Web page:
Trump’s troubles have nothing to do with ideology

Michael Dukakis once was derided when he said while accepting the 1988 Democratic Party nomination for president that the election was “about competence.”

His foes shredded him for that suggestion and he lost the election huge to Vice President George H.W. Bush.

Three decades later, another president is facing crises of his own. They relate in some measure to his own competence. Or lack thereof. They also concern his fitness for the job and whether he actually is of sound mind.

A former Republican U.S. senator — a member of Donald Trump’s own party — is urging his former colleagues and members of his home state of New Hampshire’s congressional delegation to remove the president from office as soon as possible. Gordon Humphrey said that Trump is of a “sick mind.” He calls him “seriously sick” and “dangerous.” Sen. Humphrey’s concern stems from that reckless statement about “fire and fury” that Trump threatened to bring to North Korea over that country’s threats to the United States.

There’s a good chance we’re going to hear more of that kind of talk as Trump continues to exhibit an absolute disregard for anything approaching diplomatic protocol or decorum. He reportedly ad-libbed the “fire and fury” threat while on vacation in New Jersey — and it is continuing to reverberate around the world.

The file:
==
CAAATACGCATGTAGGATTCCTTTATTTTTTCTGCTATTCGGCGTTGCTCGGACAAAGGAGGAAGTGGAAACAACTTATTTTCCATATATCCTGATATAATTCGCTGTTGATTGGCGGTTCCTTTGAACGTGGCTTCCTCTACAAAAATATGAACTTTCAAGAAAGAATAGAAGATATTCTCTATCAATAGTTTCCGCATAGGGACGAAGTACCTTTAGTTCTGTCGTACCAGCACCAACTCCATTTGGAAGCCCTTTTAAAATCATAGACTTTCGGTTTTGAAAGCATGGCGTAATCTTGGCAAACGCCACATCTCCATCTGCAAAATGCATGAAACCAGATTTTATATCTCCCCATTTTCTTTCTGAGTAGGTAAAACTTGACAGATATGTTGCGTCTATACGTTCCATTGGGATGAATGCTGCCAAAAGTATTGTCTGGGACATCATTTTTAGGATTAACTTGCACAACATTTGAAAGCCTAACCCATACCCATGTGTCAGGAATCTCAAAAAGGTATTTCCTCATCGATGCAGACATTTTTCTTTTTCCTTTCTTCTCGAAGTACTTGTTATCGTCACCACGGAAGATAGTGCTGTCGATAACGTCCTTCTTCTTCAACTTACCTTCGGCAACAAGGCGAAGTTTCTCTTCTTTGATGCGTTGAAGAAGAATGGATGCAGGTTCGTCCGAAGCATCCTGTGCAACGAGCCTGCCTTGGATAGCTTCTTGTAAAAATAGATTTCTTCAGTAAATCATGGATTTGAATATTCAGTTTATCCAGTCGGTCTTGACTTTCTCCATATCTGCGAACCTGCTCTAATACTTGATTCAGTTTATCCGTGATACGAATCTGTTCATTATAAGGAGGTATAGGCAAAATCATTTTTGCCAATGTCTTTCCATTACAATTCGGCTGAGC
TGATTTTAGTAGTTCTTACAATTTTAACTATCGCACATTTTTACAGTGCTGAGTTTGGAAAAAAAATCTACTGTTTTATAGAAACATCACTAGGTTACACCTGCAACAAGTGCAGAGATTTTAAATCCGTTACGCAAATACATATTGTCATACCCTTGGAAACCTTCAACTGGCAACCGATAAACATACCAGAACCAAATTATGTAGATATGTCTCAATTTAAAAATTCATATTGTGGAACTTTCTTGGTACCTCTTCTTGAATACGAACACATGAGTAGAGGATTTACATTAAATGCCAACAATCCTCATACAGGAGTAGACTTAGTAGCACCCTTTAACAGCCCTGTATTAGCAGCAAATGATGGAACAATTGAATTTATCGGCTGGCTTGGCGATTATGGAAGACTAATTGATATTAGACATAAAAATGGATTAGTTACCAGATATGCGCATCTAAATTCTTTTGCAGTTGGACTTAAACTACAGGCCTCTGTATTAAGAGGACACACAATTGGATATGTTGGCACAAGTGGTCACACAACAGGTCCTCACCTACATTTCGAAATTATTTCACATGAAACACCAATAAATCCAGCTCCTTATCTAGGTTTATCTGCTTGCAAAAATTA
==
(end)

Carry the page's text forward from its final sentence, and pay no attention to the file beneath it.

The curious aspect of all this anti-Trump fever/fervor is that it seems to have nothing to do with ideology. Why? It’s because, in my view, Trump lacks an ideology. He doesn’t have a guiding principle on which he seeks to govern. His interests lie solely in “winning” at all costs. It matters not one damn bit whether a policy fits into a neat ideological niche.

He shows his incompetence daily by refusing to reach across the aisle to Democrats, with whom he must govern in a cooperative manner. For that matter, he’s swatting away the hands of many leading Republicans, too, the guys on his team.

Then he inflames all of it with his utterly frightening threat to North Korea. “Donald Trump is impaired by a seriously sick psyche,” Humphrey wrote. “His sick mind and reckless conduct could consume the lives of millions.”

Will any of this result in some sort of removal strategy? I haven’t a clue. I am of the opinion that we are going to hear much more of this kind of talk coming from within the Republican Party, which might be awakening finally to the mistake that occurred when Donald Trump got elected president of the United States.

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